Edith stayed asleep during the lighting of the Parachute Jump, and she didn't open her eyes until the grand finale of the weekly Friday night fireworks. Even then, the drowsy baby could barely keep her eyes open.

Parachute Jump, and a full moon.

Edith's first baseball game was -- dare I say it? -- a home run. And Paul's Father's Day wasn't half bad either.

Friday, June 21, 2013

One Last Time in New York City

Central Park

How can you see and do the things you've loved best about living in New York City for six years ... all in six weeks?

We're going to see if it's possible. Paul and I made a list of all of the sights, parks and restaurants we wanted to visit one last time, and started crossing them off last Saturday.

Since it was Father's Day weekend, Paul picked the restaurant: East Japanese, for one last meal of conveyor-belt sushi.

Next up: Central Park, where we strolled down our favorite section -- the Mall, with its towering trees -- twice with a stop at Bethesda Fountain in between.

The Mall at Central Park

Bethesda Fountain at Central Park

We left in time to walk to St. Patrick's Cathedral for one last Saturday night mass. (That was also one of the first things we did upon moving here in 2007, only then we visited after a Brooklyn Brewery tour and an afternoon exploring Williamsburg for the first time.)

Renovations being done at St. Patrick's Cathedral

St. Patrick's Cathedral

The best was last: a picnic in Bryant Park. One of my favorite things to do in all of New York City is to buy a giant slice of cheesecake at Junior's in Times Square and devour it with the sun setting on Bryant Park. This time we added a couple of things to the picnic: street food and a blanket.

This was Edith's first Bryant Park picnic, and while she couldn't partake in the devil's food cheesecake, she did have fun playing on the blanket while we chowed down on one of the park's tables.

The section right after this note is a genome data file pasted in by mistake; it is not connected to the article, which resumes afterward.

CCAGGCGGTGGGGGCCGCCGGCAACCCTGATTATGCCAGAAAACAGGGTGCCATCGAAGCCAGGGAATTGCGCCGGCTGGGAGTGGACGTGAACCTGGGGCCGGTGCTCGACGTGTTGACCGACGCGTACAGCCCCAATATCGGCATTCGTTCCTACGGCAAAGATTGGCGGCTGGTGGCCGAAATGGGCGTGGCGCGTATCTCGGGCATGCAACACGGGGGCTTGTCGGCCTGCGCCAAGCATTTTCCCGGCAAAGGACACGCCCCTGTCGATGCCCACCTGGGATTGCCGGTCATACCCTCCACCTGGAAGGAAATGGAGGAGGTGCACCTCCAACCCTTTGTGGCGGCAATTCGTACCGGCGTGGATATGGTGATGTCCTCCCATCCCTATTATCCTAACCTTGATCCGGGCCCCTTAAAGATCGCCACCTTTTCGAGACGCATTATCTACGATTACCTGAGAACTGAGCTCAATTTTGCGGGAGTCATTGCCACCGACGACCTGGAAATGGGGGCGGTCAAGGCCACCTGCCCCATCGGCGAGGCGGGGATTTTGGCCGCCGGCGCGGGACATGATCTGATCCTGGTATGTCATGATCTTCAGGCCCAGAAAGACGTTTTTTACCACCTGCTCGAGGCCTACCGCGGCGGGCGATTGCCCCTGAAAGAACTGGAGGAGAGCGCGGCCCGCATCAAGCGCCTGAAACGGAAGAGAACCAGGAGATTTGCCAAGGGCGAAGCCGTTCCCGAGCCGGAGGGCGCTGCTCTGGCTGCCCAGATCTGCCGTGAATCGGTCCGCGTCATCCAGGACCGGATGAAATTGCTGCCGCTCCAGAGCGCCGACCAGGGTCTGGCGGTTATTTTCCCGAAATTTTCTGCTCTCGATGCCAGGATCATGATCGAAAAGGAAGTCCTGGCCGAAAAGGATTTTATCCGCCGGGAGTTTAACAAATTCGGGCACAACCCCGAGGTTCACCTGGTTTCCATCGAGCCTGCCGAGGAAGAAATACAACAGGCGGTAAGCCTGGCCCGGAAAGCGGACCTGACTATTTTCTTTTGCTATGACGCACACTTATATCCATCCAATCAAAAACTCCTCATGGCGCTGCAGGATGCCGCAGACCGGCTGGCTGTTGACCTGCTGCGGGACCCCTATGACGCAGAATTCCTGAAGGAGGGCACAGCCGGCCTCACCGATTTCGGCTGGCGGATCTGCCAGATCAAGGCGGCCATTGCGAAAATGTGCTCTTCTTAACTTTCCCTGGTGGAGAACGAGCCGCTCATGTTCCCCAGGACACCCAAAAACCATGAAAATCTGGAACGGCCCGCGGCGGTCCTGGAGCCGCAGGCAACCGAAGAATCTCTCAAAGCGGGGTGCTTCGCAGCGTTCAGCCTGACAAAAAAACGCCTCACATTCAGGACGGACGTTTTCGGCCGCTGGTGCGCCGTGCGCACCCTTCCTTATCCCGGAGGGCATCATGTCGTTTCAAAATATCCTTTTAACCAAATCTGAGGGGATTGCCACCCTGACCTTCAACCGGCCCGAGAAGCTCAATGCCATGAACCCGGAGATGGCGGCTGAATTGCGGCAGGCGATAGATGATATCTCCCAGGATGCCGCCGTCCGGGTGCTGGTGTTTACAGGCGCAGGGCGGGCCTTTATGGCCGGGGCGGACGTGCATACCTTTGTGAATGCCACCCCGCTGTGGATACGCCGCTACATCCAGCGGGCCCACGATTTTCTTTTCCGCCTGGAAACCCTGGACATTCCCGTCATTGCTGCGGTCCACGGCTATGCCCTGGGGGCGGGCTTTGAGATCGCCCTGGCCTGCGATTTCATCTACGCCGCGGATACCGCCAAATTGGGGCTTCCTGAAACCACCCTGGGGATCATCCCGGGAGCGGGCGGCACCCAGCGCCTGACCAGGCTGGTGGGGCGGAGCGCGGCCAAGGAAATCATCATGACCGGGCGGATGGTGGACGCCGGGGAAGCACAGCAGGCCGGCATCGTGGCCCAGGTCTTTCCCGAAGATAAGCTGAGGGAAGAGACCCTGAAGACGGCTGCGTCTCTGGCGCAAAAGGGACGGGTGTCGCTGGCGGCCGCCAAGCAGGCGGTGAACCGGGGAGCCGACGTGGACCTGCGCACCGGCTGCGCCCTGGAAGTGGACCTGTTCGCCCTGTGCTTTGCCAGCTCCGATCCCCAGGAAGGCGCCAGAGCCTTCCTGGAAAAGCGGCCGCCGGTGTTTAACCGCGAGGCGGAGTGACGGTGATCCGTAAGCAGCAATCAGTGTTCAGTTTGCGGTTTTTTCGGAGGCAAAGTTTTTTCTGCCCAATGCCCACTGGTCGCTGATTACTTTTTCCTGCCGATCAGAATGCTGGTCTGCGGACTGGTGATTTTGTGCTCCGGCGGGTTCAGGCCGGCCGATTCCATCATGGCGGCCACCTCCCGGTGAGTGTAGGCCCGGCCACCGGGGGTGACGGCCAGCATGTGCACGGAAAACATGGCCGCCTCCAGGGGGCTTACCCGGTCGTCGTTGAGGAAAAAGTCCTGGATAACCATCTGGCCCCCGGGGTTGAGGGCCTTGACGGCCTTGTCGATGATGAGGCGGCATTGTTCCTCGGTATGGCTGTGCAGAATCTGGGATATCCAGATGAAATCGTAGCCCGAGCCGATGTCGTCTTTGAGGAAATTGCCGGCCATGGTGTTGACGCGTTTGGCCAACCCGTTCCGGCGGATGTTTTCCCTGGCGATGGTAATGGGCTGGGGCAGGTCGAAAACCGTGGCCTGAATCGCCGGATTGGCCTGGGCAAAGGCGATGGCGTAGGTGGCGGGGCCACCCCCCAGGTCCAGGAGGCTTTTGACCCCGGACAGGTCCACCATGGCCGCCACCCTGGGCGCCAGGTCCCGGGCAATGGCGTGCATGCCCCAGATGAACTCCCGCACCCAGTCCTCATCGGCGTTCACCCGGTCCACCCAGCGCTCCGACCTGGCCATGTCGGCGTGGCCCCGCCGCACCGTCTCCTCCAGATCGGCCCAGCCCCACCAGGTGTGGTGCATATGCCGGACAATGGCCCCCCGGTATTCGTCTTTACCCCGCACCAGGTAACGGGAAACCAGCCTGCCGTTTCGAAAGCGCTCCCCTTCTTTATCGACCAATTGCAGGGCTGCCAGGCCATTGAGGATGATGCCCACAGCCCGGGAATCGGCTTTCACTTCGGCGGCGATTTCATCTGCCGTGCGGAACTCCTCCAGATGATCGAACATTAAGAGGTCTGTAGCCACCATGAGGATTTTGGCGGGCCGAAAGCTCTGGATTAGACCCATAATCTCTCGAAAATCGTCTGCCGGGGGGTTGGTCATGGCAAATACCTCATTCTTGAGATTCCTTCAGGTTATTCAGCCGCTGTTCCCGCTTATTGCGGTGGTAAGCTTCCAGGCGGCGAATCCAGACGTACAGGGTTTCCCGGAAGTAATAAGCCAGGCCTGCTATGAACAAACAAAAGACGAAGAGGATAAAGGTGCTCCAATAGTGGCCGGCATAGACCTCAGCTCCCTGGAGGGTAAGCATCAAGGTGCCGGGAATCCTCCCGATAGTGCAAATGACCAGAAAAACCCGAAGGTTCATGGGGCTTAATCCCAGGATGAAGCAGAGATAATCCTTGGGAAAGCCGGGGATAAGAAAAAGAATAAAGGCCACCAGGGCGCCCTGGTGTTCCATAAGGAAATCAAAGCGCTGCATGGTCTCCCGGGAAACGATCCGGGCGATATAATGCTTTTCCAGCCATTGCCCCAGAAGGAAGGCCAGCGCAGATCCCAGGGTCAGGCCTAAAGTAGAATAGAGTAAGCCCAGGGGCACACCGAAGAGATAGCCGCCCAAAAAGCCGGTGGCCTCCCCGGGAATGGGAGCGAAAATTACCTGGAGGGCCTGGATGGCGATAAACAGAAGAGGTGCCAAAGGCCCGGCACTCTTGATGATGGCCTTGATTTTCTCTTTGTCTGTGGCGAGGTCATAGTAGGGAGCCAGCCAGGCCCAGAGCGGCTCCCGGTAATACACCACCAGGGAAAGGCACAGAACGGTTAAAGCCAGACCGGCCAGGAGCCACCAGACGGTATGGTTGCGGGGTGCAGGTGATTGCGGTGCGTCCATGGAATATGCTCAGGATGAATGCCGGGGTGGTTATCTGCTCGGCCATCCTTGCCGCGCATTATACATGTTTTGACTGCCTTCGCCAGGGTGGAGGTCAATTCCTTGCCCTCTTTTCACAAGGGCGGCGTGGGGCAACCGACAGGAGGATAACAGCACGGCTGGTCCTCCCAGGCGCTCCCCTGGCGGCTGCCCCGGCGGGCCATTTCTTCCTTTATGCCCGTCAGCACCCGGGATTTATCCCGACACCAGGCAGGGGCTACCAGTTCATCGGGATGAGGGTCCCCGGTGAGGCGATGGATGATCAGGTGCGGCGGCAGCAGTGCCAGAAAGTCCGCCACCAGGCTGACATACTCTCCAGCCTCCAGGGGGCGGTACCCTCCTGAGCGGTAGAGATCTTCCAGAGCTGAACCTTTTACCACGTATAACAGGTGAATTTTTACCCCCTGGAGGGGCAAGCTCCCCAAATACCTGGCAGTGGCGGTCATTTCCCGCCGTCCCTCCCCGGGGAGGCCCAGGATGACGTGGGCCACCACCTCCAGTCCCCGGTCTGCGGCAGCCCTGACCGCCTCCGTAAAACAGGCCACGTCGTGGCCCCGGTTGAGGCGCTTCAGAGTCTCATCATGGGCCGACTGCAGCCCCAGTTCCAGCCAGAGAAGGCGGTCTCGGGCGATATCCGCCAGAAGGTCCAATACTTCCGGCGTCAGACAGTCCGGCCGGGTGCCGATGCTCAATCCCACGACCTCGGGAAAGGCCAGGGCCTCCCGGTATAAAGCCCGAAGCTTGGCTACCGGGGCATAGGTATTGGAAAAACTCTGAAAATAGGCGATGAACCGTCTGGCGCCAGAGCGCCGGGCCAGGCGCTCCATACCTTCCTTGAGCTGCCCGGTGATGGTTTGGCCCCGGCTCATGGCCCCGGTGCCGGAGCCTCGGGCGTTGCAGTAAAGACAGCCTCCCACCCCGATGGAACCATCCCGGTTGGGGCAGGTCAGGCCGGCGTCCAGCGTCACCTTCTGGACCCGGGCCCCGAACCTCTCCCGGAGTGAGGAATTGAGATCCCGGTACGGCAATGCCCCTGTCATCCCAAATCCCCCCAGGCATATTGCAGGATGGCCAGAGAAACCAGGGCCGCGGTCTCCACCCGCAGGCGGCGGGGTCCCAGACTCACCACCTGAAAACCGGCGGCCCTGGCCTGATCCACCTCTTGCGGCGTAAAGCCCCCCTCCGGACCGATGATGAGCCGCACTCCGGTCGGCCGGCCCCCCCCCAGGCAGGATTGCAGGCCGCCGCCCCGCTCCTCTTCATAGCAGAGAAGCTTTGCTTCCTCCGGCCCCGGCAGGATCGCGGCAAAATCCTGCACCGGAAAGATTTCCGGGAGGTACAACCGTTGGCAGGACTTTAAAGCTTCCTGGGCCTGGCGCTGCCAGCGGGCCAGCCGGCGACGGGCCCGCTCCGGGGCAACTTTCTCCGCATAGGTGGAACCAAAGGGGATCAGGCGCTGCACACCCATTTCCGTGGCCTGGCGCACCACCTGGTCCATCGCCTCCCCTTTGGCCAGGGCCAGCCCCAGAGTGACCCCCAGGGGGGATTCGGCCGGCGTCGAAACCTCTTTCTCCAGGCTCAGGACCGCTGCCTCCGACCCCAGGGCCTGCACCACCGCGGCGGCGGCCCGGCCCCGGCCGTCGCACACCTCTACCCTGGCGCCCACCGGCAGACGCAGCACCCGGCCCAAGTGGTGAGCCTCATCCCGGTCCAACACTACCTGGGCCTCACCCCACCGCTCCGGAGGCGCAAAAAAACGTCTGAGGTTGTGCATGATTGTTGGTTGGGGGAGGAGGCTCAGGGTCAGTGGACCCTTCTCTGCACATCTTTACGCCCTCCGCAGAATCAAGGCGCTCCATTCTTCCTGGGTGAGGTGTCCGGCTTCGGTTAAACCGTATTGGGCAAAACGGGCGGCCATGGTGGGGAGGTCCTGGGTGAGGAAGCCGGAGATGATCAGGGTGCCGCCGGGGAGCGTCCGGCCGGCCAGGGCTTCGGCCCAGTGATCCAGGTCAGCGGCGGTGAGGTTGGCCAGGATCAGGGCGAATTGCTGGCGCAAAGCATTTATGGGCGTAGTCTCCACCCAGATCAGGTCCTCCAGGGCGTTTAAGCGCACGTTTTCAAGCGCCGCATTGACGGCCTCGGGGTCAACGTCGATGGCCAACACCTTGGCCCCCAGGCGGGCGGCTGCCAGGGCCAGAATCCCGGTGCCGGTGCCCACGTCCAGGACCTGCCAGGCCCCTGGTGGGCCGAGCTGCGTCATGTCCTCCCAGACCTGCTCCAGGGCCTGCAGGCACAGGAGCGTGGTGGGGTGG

Edith having fun with Daddy at Bryant Park

And the street food? Eh, it was street food. But believe it or not, I think I had my first New York City street cart hot dog since moving here!

I'm going to miss the hot dogs. Oh, wait. No, I'm not.

Wednesday, June 19, 2013

Pretty in Pink, or Any Color

Sleepy baby.

When Paul and I found out our baby was to be a girl, we swore to each other that we would largely avoid pink.

But now, as Edith turns seven months old on Friday, I can say that is a promise we have largely broken.

Is it our fault she looks so darn cute in pink? But really, that's not even the reason she wears so many "girly" colors.

For one thing, we forgot about gifts. People love buying little girls pink outfits. Who can blame them when they're so adorable? And, in fact, one of my favorite outfits she wore as a newborn was emblazoned with pink strawberries -- and I bought that myself.

But I've also learned another reason why pink outfits are so convenient. One I didn't anticipate. Baby's outfit is largely the only thing strangers have to go on to determine whether said baby is a boy or a girl.

Tights say GIRL!

Honestly, people seem to have trouble with this 50/50 question quite frequently, no matter what she's wearing. Once I was asked when she was sporting pink camouflage pants. Really? Another time she was wearing a blue outfit adorned all over with pink flowers. REALLY?

So forget about it if she's wearing anything even slightly unisex. Yellow, white, red: They all beg the question.

I'm not offended when people ask. Her pediatrician even got it wrong during one visit! Truthfully, I've made the same mistake with at least one other baby. When they're this young, there's nothing that makes them look like a boy or a girl except their clothes and accessories. And don't think you're going to see Edith with her ears pierced anytime soon.